Pubdate: Fri, 05 Oct 2012
Source: Topeka Capital-Journal (KS)
Copyright: 2012 The Topeka Capital-Journal
Author: Max Wilson


Almost every year, attempts are made to get medical-excuse marijuana 
laws passed in Kansas. These attempts tend to drive public perception 
of marijuana as being less harmful than it is and as an acceptable 
drug for use.

The weakening of medical marijuana laws, laws that violate the FDA 
approval process in the first place, facilitate abuse. The overall 
atmosphere with the softening of marijuana laws does put young people 
at greater risk as a result of diminished perception of risk or harm 
of using marijuana.

Marijuana use and illicit prescription drug use is increasing among 
Kansas youths. If medical-excuse marijuana laws were passed, we would 
expect to see a huge upsurge in marijuana availability added to the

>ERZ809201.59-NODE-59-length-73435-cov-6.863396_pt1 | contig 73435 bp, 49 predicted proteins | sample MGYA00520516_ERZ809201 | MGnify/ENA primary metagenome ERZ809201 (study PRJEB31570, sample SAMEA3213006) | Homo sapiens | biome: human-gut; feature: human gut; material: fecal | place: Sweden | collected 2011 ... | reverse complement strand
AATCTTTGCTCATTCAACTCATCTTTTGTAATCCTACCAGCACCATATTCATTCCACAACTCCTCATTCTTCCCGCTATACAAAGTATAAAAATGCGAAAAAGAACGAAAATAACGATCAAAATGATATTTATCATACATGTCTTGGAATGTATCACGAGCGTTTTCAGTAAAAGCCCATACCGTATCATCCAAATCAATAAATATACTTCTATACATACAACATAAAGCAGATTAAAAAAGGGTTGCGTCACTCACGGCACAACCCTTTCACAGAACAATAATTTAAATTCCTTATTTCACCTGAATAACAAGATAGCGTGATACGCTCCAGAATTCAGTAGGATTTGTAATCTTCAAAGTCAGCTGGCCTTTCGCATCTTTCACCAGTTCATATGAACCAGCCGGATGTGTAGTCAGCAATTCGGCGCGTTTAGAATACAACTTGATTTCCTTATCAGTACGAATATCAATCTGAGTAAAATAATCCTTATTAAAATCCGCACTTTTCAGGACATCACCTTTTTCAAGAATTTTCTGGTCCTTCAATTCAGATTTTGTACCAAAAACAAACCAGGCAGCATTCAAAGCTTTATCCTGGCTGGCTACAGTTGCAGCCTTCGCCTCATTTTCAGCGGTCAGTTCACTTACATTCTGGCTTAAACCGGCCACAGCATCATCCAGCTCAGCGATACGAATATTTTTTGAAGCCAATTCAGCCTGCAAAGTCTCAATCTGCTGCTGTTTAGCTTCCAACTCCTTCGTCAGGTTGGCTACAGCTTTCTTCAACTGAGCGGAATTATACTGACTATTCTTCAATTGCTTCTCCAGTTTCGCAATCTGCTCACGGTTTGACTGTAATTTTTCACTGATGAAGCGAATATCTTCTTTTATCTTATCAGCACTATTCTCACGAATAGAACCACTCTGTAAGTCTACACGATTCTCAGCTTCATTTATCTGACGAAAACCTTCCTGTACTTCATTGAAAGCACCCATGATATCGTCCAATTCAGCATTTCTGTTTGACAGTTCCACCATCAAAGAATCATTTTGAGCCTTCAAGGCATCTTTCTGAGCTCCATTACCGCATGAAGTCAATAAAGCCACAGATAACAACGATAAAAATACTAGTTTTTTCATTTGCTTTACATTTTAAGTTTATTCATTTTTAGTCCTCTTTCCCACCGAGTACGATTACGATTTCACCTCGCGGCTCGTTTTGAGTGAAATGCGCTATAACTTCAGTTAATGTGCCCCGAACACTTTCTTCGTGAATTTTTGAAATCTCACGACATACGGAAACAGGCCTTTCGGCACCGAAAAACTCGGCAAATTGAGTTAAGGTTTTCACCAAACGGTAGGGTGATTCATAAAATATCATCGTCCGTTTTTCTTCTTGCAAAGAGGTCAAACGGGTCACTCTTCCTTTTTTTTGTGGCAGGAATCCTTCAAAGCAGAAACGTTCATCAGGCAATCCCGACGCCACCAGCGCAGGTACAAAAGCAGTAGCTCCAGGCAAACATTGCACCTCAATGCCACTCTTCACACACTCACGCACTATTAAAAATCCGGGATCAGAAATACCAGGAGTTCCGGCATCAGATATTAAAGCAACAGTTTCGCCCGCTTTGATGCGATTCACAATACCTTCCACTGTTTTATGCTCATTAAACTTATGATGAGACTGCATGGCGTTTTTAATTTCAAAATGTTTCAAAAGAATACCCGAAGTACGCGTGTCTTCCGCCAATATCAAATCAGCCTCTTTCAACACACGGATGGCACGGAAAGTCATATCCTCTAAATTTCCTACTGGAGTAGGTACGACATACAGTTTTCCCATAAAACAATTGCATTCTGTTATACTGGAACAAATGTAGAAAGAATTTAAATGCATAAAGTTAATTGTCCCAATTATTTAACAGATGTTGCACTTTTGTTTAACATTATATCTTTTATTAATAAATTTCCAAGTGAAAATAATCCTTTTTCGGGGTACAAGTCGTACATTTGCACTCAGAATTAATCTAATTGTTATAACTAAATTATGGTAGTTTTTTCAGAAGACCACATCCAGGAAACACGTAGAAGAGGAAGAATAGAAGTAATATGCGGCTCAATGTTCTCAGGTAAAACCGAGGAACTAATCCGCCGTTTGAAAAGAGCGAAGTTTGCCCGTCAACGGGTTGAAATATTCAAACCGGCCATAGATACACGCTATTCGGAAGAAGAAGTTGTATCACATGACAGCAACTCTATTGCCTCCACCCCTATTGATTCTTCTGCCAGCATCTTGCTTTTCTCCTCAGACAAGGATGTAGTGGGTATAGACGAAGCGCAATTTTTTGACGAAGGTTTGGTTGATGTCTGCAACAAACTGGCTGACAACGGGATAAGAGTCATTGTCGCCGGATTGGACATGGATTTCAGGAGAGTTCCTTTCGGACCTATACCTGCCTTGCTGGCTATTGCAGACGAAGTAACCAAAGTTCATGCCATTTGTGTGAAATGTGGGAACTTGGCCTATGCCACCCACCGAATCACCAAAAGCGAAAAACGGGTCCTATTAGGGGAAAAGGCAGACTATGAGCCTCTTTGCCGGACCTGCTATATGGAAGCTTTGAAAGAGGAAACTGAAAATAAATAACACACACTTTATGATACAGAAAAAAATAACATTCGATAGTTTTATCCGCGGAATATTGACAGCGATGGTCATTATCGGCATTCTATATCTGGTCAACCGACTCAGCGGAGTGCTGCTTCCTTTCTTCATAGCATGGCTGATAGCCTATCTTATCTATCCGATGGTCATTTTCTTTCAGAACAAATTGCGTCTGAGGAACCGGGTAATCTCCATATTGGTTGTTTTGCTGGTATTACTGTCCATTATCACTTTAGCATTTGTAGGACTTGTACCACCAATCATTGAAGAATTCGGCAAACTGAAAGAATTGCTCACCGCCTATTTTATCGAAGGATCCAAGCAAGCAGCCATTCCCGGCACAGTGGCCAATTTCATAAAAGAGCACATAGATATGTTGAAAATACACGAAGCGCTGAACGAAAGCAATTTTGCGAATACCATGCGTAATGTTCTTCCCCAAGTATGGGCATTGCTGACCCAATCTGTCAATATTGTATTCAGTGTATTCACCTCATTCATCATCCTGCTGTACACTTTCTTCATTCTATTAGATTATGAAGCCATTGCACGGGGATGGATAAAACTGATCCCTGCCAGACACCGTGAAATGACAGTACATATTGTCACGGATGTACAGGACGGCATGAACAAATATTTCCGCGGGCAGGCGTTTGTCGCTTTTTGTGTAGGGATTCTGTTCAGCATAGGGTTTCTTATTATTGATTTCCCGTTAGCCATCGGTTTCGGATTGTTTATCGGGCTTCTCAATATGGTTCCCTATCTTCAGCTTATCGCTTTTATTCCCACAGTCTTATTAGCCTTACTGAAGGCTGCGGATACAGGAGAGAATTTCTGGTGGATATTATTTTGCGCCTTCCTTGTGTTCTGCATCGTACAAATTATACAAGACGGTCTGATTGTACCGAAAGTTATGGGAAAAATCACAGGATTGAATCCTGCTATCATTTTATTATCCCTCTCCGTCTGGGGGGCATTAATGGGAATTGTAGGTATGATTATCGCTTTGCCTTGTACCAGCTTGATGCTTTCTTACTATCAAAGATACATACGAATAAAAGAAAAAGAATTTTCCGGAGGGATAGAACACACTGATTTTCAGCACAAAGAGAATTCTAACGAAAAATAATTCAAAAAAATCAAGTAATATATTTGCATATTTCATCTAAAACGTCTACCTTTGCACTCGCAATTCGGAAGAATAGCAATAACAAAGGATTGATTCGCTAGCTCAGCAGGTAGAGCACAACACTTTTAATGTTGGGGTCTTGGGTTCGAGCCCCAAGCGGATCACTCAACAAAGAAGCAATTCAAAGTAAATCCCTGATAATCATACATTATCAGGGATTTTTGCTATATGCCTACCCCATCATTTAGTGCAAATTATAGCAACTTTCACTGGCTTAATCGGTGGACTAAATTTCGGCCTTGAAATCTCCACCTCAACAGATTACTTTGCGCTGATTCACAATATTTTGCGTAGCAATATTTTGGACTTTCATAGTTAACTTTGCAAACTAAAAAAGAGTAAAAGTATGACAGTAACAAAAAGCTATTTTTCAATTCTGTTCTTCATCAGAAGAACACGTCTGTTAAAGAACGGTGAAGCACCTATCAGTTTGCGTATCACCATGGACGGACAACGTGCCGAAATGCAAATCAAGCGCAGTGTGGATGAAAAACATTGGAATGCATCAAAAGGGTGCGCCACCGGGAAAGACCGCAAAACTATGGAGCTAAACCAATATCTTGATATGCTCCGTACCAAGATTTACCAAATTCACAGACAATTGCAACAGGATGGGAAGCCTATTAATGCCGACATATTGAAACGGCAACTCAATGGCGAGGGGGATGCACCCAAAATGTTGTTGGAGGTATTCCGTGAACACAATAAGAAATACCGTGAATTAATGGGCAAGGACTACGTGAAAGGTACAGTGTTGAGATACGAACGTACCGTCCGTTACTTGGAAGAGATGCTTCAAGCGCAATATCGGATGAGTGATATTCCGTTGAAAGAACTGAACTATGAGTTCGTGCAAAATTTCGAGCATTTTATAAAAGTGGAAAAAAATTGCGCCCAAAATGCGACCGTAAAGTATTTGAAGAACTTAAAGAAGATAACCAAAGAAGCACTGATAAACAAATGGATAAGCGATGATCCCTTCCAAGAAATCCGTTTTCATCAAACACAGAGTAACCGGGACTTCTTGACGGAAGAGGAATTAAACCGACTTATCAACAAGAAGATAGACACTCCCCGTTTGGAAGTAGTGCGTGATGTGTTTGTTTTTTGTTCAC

mix of deadly illicit prescription drugs available to youths.

The density of alcohol and tobacco sales outlets contributes to 
availability and an increase in illicit use of these drugs. Reports 
from states that have passed medical-excuse marijuana laws also 
indicate the greater the number of prescription providers and 
outlets, the greater the increase in the number of people using 
marijuana illicitly.

Marijuana users of all ages perform more poorly than nonusers on 
cognitive tasks, especially those that require executive function. 
New research shows that early users (people who begin marijuana use 
before age 16) have more difficulty than late onset users. Age of 
onset, frequency of use and amount of use were all factors in poor 
cognitive performance.

Onset of marijuana use during adolescence is now also linked to 
altered brain development leading to long-term cognitive impairment.

Kansas can ill afford the additional increases in risks to our 
children, youths and adults that medical-excuse marijuana would bring 
to our state.


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